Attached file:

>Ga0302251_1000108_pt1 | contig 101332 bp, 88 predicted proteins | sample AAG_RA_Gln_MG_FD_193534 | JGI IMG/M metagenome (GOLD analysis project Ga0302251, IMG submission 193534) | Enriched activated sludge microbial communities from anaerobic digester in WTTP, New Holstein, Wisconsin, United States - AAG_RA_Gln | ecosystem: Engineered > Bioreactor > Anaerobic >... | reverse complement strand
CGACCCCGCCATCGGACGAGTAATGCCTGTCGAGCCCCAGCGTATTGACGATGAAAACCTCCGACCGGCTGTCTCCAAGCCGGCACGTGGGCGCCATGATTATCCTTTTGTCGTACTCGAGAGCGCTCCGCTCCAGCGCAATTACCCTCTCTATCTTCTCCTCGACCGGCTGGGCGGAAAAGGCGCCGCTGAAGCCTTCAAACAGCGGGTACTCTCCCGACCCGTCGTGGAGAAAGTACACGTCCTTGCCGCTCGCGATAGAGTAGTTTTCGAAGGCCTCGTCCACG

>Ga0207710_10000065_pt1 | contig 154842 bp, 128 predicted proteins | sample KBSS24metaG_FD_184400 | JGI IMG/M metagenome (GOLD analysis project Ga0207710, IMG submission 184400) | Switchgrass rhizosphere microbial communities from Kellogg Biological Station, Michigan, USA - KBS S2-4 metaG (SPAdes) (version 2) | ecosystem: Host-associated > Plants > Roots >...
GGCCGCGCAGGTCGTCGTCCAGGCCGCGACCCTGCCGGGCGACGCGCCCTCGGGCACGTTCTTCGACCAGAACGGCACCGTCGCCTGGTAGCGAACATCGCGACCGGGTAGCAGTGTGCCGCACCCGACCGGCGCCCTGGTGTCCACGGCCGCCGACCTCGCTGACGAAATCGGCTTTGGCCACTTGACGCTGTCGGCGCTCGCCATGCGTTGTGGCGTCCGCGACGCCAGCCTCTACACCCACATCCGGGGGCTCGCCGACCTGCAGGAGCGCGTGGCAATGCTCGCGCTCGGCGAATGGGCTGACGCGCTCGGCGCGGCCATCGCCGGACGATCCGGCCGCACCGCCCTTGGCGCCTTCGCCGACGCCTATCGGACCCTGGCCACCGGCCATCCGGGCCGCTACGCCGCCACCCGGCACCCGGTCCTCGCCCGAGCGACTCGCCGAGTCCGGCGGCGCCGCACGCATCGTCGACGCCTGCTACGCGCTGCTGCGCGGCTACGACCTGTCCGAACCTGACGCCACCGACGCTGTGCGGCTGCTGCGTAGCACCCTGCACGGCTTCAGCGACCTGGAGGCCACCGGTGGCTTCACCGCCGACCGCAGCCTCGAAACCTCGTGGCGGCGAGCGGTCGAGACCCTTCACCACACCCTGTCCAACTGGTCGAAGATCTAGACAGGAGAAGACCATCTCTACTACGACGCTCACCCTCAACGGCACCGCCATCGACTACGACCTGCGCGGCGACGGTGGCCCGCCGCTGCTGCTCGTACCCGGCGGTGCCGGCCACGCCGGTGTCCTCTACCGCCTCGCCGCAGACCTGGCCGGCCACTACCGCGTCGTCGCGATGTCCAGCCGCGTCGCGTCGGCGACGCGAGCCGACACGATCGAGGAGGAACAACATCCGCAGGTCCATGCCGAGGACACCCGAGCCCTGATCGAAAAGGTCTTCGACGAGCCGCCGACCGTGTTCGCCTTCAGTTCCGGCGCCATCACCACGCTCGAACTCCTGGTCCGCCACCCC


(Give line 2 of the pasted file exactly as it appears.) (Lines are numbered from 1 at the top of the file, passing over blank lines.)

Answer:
CGACCCCGCCATCGGACGAGTAATGCCTGTCGAGCCCCAGCGTATTGACGATGAAAACCTCCGACCGGCTGTCTCCAAGCCGGCACGTGGGCGCCATGATTATCCTTTTGTCGTACTCGAGAGCGCTCCGCTCCAGCGCAATTACCCTCTCTATCTTCTCCTCGACCGGCTGGGCGGAAAAGGCGCCGCTGAAGCCTTCAAACAGCGGGTACTCTCCCGACCCGTCGTGGAGAAAGTACACGTCCTTGCCGCTCGCGATAGAGTAGTTTTCGAAGGCCTCGTCCACG